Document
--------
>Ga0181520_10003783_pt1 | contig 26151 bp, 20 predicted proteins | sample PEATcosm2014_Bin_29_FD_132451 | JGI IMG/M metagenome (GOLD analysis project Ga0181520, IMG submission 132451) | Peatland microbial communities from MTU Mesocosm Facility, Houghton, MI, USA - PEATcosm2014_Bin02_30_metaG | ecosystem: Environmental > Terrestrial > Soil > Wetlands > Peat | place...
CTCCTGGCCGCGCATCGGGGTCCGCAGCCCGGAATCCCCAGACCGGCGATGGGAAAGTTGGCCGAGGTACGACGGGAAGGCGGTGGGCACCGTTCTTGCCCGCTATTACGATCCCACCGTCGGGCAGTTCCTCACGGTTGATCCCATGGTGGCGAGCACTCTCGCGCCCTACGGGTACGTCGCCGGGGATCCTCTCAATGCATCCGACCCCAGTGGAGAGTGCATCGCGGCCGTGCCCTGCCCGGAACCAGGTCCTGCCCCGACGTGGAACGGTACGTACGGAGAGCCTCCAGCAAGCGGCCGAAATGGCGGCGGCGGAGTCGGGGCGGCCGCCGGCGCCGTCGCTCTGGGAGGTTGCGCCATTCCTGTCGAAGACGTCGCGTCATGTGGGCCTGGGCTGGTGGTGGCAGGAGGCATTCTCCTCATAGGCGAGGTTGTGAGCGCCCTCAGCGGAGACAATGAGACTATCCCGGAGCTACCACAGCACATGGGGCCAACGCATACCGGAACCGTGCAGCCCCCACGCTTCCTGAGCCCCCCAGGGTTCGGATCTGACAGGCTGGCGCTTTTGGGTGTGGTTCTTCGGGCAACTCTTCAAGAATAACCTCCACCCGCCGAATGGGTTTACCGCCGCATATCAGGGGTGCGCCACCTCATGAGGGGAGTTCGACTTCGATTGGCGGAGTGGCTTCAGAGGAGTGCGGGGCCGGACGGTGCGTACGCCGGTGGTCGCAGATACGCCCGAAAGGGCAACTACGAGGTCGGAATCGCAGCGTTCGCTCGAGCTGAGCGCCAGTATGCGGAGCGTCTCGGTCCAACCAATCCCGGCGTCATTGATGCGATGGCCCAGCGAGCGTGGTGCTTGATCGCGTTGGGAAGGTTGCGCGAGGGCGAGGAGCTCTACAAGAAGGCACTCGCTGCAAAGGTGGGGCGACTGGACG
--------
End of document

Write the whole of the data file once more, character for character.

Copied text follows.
>Ga0181520_10003783_pt1 | contig 26151 bp, 20 predicted proteins | sample PEATcosm2014_Bin_29_FD_132451 | JGI IMG/M metagenome (GOLD analysis project Ga0181520, IMG submission 132451) | Peatland microbial communities from MTU Mesocosm Facility, Houghton, MI, USA - PEATcosm2014_Bin02_30_metaG | ecosystem: Environmental > Terrestrial > Soil > Wetlands > Peat | place...
CTCCTGGCCGCGCATCGGGGTCCGCAGCCCGGAATCCCCAGACCGGCGATGGGAAAGTTGGCCGAGGTACGACGGGAAGGCGGTGGGCACCGTTCTTGCCCGCTATTACGATCCCACCGTCGGGCAGTTCCTCACGGTTGATCCCATGGTGGCGAGCACTCTCGCGCCCTACGGGTACGTCGCCGGGGATCCTCTCAATGCATCCGACCCCAGTGGAGAGTGCATCGCGGCCGTGCCCTGCCCGGAACCAGGTCCTGCCCCGACGTGGAACGGTACGTACGGAGAGCCTCCAGCAAGCGGCCGAAATGGCGGCGGCGGAGTCGGGGCGGCCGCCGGCGCCGTCGCTCTGGGAGGTTGCGCCATTCCTGTCGAAGACGTCGCGTCATGTGGGCCTGGGCTGGTGGTGGCAGGAGGCATTCTCCTCATAGGCGAGGTTGTGAGCGCCCTCAGCGGAGACAATGAGACTATCCCGGAGCTACCACAGCACATGGGGCCAACGCATACCGGAACCGTGCAGCCCCCACGCTTCCTGAGCCCCCCAGGGTTCGGATCTGACAGGCTGGCGCTTTTGGGTGTGGTTCTTCGGGCAACTCTTCAAGAATAACCTCCACCCGCCGAATGGGTTTACCGCCGCATATCAGGGGTGCGCCACCTCATGAGGGGAGTTCGACTTCGATTGGCGGAGTGGCTTCAGAGGAGTGCGGGGCCGGACGGTGCGTACGCCGGTGGTCGCAGATACGCCCGAAAGGGCAACTACGAGGTCGGAATCGCAGCGTTCGCTCGAGCTGAGCGCCAGTATGCGGAGCGTCTCGGTCCAACCAATCCCGGCGTCATTGATGCGATGGCCCAGCGAGCGTGGTGCTTGATCGCGTTGGGAAGGTTGCGCGAGGGCGAGGAGCTCTACAAGAAGGCACTCGCTGCAAAGGTGGGGCGACTGGACG